Posted in General on May 7, 2019

Vein problems have plagued humans since the beginning of time. Fortunately our understanding of vein problems has seen dramatic improvement and technological advancements that have led to a dramatic increase in the number of treatment options available.


The first description of varicose veins dates back to 1550 BC, where varicose veins were described as “serpentine windings” in an ancient Egyptian scroll, now known as the Ebers Papyrus. During this era it was felt best to leave veins alone; “Thou shall not touch something like this”.

During the Greco-Roman era, Hippocrates of Kos, 460 BC – 370 BC, who many believe to be the father of modern medicine, described varicose veins, and counseled against performing vein surgery. The term “varicose” is actually a derivative of a Greek word meaning “grapelike”, and was used by Hippocrates to describe varicose veins

Roman physician Aulus Celsus, 25 BC – 45 AD, was one of the first to describe operating on varicose veins. A century later, Greek physician Aelius Galenas (Galen), 129 AD – 216 AD, described phlebectomy, a vein procedure that is still in use today!

“Vein stripping” was described in detail by an Arab surgeon Abu Al-Qasim Khalaf Ibn Al-Abbas Al-Zahrawi, 936 AD – 1013 AD, also known in the West as Abulcasis.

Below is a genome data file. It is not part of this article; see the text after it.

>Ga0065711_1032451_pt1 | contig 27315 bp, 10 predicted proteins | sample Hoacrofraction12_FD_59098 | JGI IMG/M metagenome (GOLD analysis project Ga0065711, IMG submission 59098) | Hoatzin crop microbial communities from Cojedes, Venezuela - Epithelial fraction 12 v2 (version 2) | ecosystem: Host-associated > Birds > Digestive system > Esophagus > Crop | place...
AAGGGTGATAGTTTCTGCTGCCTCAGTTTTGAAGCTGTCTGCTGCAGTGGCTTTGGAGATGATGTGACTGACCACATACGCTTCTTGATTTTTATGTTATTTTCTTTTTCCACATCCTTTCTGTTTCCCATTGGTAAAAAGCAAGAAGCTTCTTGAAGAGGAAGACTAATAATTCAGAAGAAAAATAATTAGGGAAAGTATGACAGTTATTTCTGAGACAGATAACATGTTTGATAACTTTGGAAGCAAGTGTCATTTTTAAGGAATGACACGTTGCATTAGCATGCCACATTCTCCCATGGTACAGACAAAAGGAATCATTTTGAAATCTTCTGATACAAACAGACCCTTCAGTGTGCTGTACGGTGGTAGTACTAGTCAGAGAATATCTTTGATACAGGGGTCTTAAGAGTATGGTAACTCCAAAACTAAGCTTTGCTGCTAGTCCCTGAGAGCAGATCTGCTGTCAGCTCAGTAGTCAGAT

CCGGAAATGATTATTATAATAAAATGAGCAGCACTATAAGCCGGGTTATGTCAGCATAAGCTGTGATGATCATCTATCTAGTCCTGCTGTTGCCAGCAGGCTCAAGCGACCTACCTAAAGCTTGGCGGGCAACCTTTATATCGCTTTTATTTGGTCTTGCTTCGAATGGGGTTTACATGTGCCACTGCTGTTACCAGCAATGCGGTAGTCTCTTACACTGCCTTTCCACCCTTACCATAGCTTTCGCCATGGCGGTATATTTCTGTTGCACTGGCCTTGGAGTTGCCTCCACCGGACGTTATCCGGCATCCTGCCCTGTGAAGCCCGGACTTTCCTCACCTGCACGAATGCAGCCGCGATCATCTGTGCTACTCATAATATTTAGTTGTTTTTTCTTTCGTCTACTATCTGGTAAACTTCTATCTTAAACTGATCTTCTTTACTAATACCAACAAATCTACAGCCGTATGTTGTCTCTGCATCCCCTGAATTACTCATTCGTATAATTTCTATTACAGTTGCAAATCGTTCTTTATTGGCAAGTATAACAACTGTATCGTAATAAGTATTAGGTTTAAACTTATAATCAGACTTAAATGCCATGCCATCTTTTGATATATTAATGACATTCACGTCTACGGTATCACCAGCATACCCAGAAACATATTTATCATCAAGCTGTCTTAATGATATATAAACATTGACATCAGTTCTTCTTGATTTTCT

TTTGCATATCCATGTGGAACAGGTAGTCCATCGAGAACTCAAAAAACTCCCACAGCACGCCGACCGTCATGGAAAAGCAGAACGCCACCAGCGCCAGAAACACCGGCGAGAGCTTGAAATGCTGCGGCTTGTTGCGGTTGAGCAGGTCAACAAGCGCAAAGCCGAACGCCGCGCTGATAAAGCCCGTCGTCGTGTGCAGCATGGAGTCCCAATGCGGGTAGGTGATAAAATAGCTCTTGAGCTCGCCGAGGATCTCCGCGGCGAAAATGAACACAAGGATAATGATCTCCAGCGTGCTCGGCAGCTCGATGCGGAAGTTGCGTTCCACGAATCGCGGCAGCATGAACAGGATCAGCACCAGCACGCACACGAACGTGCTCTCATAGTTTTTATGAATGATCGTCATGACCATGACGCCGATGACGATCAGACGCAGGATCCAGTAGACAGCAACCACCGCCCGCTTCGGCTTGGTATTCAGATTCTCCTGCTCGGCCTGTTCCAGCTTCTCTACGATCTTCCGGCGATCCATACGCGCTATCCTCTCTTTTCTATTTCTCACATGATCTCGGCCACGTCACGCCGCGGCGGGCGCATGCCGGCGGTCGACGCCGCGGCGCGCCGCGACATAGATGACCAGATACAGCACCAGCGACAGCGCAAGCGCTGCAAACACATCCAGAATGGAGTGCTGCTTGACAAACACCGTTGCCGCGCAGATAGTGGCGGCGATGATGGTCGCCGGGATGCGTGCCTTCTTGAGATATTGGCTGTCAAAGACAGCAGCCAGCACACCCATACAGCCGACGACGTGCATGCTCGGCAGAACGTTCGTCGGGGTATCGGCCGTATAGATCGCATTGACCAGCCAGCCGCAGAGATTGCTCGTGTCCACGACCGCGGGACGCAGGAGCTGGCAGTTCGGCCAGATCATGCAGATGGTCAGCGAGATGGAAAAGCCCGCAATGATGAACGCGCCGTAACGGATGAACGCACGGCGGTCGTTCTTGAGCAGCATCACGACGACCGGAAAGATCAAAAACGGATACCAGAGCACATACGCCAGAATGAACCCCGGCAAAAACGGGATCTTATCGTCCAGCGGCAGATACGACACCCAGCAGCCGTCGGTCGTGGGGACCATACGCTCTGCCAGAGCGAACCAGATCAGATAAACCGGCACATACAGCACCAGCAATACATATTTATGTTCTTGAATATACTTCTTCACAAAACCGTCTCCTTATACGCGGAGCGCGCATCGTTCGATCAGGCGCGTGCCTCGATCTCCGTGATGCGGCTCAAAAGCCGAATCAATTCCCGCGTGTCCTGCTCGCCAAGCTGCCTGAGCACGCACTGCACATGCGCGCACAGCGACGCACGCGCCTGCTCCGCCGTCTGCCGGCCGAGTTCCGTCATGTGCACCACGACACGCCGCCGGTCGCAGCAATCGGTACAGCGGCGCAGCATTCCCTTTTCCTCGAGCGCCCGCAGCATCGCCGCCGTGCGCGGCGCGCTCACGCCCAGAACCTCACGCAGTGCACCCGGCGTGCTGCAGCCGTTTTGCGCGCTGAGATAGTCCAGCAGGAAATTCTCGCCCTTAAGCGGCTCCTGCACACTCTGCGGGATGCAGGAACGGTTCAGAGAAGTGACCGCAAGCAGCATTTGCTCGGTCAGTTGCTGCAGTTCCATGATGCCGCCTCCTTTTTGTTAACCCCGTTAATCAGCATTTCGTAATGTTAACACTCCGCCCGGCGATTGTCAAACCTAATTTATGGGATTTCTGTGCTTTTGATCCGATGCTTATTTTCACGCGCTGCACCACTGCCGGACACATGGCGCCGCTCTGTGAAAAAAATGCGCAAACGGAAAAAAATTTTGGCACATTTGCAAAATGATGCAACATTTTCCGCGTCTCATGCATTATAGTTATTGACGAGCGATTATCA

In the 19th Century venous sclerotherapy was pioneered by Frenchman Joseph Petrequin. Sclerotherapy refers to injecting a medicine into the vein that results in the destruction of the vein.

In 1890 German physician Friedrich Trendelenburg described tying off the great saphenous vein a few centimeters from its end, also known as great saphenous vein ligation.  During 1896 an Australian surgeon, Jerry Moore, recommended tying off the great saphenous vein at a slightly higher level, where the vein connects with the deep vein.


Over the course of the 20th Century the concept of performing vein surgery, to deliberately eliminate blood flow in diseased veins was validated. The purpose of these procedures was to divert vein blood from unhealthy to healthy veins. Although early vein procedures were highly effective, the procedures were typically performed using general anesthesia. These procedures were commonly performed in hospital operating rooms, or ambulatory surgery centers.


Between 1999-2002 two different types of “thermal ablation” procedures hit the market. These procedures were revolutionary in advancing vein care in the United States, and around the world. Because these minimally-invasive alternatives don’t require general anesthesia,  doctors can perform these procedures on an outpatient basis.

Thermal ablation procedures leverage the concept that if a dysfunctional vein is no longer open, then this simulates the same effect as surgically removing veins with disease. In both situations the blood flow in the diseased veins are eliminated, which in turn forces vein blood to flow through remaining, non-diseased veins.